Yesterday (July 24) in his Sacramento Bee column Bruce Maiman provided his viewpoint of the whole “Amazon tax” situation. Among other things in his article he made a statement of affiliate marketing which I simply cannot miss.
…Another claim: The law punishes thousands of California small businesses affiliated with Amazon.
To explain: Affiliate marketing is basically the Internet equivalent of a referral. When you click an Amazon link on, say, Mary’sQuilts.com, Mary gets a cut of the proceeds from whatever you buy on Amazon. In reaction to the new law, Amazon cut its ties with California affiliates. Result: No more referral fees for California online businesses. They lose money, go out of business, maybe leave the state. “Job killer!” cry Internet tax opponents.
Wait: I’m supposed to be sympathetic to businesses that were taking advantage of a loophole that never should’ve existed in the first place? It’s like a gas pump accidentally set at $1 a gallon and motorists lining up to advantage themselves of an existing flaw. You don’t complain when that gets corrected; same thing here.
I disagree. Equating affiliate marketing to “businesses” that are
or where “taking advantage of a loophole that never should’ve existed” is both shortsighted and inaccurate.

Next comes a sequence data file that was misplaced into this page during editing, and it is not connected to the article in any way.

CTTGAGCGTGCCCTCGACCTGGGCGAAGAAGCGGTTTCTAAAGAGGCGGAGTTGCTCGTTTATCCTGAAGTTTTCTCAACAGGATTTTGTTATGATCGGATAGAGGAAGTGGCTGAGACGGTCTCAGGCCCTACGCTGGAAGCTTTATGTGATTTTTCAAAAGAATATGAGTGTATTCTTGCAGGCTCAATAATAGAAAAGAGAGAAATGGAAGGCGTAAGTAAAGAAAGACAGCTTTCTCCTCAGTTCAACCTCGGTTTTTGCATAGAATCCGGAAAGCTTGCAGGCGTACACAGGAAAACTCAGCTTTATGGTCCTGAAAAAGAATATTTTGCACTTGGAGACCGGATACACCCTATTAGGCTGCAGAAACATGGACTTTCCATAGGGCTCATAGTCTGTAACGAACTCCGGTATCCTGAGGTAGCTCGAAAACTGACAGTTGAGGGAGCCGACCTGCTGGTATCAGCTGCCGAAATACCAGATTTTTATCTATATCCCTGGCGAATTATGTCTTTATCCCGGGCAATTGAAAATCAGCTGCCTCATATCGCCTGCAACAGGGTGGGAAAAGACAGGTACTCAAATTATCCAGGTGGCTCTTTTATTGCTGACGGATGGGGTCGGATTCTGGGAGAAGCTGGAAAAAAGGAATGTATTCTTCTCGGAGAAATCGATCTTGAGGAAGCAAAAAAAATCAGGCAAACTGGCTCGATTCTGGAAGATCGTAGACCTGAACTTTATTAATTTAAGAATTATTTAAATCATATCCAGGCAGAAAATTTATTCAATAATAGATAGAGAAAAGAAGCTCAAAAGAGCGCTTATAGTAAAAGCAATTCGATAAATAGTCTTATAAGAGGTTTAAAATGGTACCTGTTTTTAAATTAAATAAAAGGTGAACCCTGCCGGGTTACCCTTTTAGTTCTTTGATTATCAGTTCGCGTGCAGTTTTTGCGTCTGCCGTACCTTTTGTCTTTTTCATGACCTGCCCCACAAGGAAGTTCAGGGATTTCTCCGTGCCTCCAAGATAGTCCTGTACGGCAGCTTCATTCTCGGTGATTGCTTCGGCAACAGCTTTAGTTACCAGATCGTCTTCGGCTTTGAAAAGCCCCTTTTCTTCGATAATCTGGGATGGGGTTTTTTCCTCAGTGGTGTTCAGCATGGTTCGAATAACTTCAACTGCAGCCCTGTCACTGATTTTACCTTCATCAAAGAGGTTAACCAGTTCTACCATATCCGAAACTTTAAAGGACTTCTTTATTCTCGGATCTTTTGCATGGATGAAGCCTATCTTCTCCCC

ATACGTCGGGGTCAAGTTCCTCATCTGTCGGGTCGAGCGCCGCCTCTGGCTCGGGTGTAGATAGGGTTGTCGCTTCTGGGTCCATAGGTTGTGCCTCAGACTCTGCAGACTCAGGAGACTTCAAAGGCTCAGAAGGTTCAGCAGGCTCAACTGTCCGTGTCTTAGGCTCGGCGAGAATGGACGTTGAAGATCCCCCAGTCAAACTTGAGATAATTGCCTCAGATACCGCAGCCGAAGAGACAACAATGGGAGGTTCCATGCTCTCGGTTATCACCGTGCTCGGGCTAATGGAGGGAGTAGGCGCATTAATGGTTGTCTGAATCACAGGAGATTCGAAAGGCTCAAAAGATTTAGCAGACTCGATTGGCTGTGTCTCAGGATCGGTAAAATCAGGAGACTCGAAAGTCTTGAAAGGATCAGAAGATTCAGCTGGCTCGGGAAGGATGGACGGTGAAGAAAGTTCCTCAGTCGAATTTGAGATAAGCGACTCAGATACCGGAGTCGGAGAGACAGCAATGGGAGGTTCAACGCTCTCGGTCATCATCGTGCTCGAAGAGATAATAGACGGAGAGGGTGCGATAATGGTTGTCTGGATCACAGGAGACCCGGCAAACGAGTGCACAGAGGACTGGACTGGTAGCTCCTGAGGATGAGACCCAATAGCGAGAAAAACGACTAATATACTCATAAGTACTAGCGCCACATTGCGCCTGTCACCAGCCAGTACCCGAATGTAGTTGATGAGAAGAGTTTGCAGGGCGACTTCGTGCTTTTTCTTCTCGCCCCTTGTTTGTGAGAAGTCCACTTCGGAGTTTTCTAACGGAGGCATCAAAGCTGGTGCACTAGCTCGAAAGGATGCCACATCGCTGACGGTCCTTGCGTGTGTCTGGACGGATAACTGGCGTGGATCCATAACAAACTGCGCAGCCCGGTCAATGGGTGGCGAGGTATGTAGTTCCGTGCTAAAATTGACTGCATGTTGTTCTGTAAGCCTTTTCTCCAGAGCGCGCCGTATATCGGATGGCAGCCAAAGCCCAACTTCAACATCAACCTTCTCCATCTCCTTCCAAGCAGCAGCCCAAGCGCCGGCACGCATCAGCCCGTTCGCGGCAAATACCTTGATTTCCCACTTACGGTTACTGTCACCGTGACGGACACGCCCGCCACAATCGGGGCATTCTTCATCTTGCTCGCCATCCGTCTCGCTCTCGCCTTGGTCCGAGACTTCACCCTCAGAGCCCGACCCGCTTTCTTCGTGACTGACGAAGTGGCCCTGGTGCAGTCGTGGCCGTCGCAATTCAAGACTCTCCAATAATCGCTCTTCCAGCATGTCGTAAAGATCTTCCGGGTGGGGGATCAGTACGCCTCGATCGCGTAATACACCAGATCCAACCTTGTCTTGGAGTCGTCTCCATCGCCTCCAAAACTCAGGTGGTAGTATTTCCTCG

You are right in your basic definition of affiliate marketing as referral marketing.
You’re also probably right that with Amazon’s actual physical presence in California affiliate terminations aren’t gonna help (I’m not a tax lawyer, so I won’t claim I know for sure). In fact, I too have a big problem with Amazon using affiliates as cannon fodder in this “fight.” As Danny Sullivan wrote in his recent open letter to Jeff Bezos:
You could collect the tax, voluntarily. You could keep your affiliates, give back to the state, be more competitive with those retailers here and not cause all this ill-will that’s more about enriching your company than fighting the good fight.
However, Mr. Maiman, please don’t make affiliate marketers look as some kind of unclean business(men)/(women) dependent on the paradigm “glitch” and imperfections of legislation. Affiliate marketing is not based on “taking advantage of a loophole”. It’s not dependent on the existence or the absence of this sales tax. The problem is that state-specific taxes like these end up targeting specifically affiliates (and not any other types of online advertising that contributes to the final sale), and yes, when, instead of collecting the tax, merchants decide to terminate the relationship with affiliates, both affiliates and the state lose — the former get an income hit, while the latter collect less in income taxes.
As always, this blog post is open to comments and expressions of your opinion(s).